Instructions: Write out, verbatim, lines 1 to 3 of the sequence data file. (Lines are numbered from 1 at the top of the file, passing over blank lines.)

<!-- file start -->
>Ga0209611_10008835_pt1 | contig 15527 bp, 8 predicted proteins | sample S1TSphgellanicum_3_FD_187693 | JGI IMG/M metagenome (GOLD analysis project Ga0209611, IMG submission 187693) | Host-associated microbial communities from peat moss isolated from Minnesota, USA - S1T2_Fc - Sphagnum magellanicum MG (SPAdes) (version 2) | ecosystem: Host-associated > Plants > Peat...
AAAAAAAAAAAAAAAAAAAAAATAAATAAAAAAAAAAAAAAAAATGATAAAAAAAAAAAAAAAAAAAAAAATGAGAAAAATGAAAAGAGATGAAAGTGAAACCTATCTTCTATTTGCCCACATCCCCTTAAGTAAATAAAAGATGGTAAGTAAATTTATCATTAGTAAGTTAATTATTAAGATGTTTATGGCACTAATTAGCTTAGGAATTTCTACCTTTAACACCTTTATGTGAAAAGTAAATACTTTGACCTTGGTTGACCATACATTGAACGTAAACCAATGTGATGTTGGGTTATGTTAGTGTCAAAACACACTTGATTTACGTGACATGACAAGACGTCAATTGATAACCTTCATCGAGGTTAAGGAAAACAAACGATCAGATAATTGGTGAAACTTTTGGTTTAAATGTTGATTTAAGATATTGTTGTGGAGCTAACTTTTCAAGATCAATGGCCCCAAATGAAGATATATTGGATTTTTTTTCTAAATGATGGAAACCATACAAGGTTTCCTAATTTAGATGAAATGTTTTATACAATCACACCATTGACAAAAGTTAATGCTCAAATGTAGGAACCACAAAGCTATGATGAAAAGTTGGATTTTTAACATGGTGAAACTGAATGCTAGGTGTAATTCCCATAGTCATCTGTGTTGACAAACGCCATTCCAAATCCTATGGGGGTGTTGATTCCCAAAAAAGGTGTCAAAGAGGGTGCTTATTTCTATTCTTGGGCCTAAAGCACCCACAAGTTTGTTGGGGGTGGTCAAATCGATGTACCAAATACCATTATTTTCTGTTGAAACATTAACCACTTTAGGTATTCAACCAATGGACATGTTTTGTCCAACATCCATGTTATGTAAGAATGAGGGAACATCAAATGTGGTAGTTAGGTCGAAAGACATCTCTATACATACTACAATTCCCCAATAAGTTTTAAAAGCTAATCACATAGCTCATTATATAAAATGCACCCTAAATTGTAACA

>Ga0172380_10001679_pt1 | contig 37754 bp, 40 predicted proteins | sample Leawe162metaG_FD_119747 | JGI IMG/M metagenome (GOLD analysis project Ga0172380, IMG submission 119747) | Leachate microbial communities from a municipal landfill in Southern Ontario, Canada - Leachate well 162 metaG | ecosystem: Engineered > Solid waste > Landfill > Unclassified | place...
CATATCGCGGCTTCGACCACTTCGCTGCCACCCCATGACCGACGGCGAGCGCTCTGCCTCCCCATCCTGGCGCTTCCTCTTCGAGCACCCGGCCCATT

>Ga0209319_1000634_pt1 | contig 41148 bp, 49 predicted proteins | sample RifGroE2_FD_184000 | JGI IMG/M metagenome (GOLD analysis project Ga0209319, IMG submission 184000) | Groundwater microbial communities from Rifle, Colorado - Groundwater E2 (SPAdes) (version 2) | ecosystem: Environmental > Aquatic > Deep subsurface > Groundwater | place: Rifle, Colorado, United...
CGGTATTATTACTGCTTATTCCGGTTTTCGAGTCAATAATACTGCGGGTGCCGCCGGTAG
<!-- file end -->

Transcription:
>Ga0209611_10008835_pt1 | contig 15527 bp, 8 predicted proteins | sample S1TSphgellanicum_3_FD_187693 | JGI IMG/M metagenome (GOLD analysis project Ga0209611, IMG submission 187693) | Host-associated microbial communities from peat moss isolated from Minnesota, USA - S1T2_Fc - Sphagnum magellanicum MG (SPAdes) (version 2) | ecosystem: Host-associated > Plants > Peat...
AAAAAAAAAAAAAAAAAAAAAATAAATAAAAAAAAAAAAAAAAATGATAAAAAAAAAAAAAAAAAAAAAAATGAGAAAAATGAAAAGAGATGAAAGTGAAACCTATCTTCTATTTGCCCACATCCCCTTAAGTAAATAAAAGATGGTAAGTAAATTTATCATTAGTAAGTTAATTATTAAGATGTTTATGGCACTAATTAGCTTAGGAATTTCTACCTTTAACACCTTTATGTGAAAAGTAAATACTTTGACCTTGGTTGACCATACATTGAACGTAAACCAATGTGATGTTGGGTTATGTTAGTGTCAAAACACACTTGATTTACGTGACATGACAAGACGTCAATTGATAACCTTCATCGAGGTTAAGGAAAACAAACGATCAGATAATTGGTGAAACTTTTGGTTTAAATGTTGATTTAAGATATTGTTGTGGAGCTAACTTTTCAAGATCAATGGCCCCAAATGAAGATATATTGGATTTTTTTTCTAAATGATGGAAACCATACAAGGTTTCCTAATTTAGATGAAATGTTTTATACAATCACACCATTGACAAAAGTTAATGCTCAAATGTAGGAACCACAAAGCTATGATGAAAAGTTGGATTTTTAACATGGTGAAACTGAATGCTAGGTGTAATTCCCATAGTCATCTGTGTTGACAAACGCCATTCCAAATCCTATGGGGGTGTTGATTCCCAAAAAAGGTGTCAAAGAGGGTGCTTATTTCTATTCTTGGGCCTAAAGCACCCACAAGTTTGTTGGGGGTGGTCAAATCGATGTACCAAATACCATTATTTTCTGTTGAAACATTAACCACTTTAGGTATTCAACCAATGGACATGTTTTGTCCAACATCCATGTTATGTAAGAATGAGGGAACATCAAATGTGGTAGTTAGGTCGAAAGACATCTCTATACATACTACAATTCCCCAATAAGTTTTAAAAGCTAATCACATAGCTCATTATATAAAATGCACCCTAAATTGTAACA

>Ga0172380_10001679_pt1 | contig 37754 bp, 40 predicted proteins | sample Leawe162metaG_FD_119747 | JGI IMG/M metagenome (GOLD analysis project Ga0172380, IMG submission 119747) | Leachate microbial communities from a municipal landfill in Southern Ontario, Canada - Leachate well 162 metaG | ecosystem: Engineered > Solid waste > Landfill > Unclassified | place...